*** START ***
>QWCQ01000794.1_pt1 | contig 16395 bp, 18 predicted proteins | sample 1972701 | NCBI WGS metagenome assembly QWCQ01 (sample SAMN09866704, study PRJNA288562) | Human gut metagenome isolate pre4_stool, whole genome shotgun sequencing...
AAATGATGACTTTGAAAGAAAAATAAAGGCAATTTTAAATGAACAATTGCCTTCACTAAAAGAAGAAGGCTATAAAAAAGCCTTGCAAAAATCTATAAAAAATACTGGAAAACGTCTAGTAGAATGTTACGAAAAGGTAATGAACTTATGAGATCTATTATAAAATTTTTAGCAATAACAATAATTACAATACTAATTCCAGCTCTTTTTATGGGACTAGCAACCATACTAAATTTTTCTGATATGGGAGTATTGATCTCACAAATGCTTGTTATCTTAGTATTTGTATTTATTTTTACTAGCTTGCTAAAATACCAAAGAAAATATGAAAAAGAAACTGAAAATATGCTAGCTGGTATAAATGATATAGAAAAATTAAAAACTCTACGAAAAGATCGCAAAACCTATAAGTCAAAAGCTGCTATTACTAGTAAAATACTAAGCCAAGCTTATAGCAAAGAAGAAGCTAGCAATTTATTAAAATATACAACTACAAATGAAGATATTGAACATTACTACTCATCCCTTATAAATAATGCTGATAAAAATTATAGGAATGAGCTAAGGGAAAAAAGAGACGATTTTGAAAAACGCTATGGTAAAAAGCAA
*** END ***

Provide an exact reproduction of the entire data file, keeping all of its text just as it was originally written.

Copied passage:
>QWCQ01000794.1_pt1 | contig 16395 bp, 18 predicted proteins | sample 1972701 | NCBI WGS metagenome assembly QWCQ01 (sample SAMN09866704, study PRJNA288562) | Human gut metagenome isolate pre4_stool, whole genome shotgun sequencing...
AAATGATGACTTTGAAAGAAAAATAAAGGCAATTTTAAATGAACAATTGCCTTCACTAAAAGAAGAAGGCTATAAAAAAGCCTTGCAAAAATCTATAAAAAATACTGGAAAACGTCTAGTAGAATGTTACGAAAAGGTAATGAACTTATGAGATCTATTATAAAATTTTTAGCAATAACAATAATTACAATACTAATTCCAGCTCTTTTTATGGGACTAGCAACCATACTAAATTTTTCTGATATGGGAGTATTGATCTCACAAATGCTTGTTATCTTAGTATTTGTATTTATTTTTACTAGCTTGCTAAAATACCAAAGAAAATATGAAAAAGAAACTGAAAATATGCTAGCTGGTATAAATGATATAGAAAAATTAAAAACTCTACGAAAAGATCGCAAAACCTATAAGTCAAAAGCTGCTATTACTAGTAAAATACTAAGCCAAGCTTATAGCAAAGAAGAAGCTAGCAATTTATTAAAATATACAACTACAAATGAAGATATTGAACATTACTACTCATCCCTTATAAATAATGCTGATAAAAATTATAGGAATGAGCTAAGGGAAAAAAGAGACGATTTTGAAAAACGCTATGGTAAAAAGCAA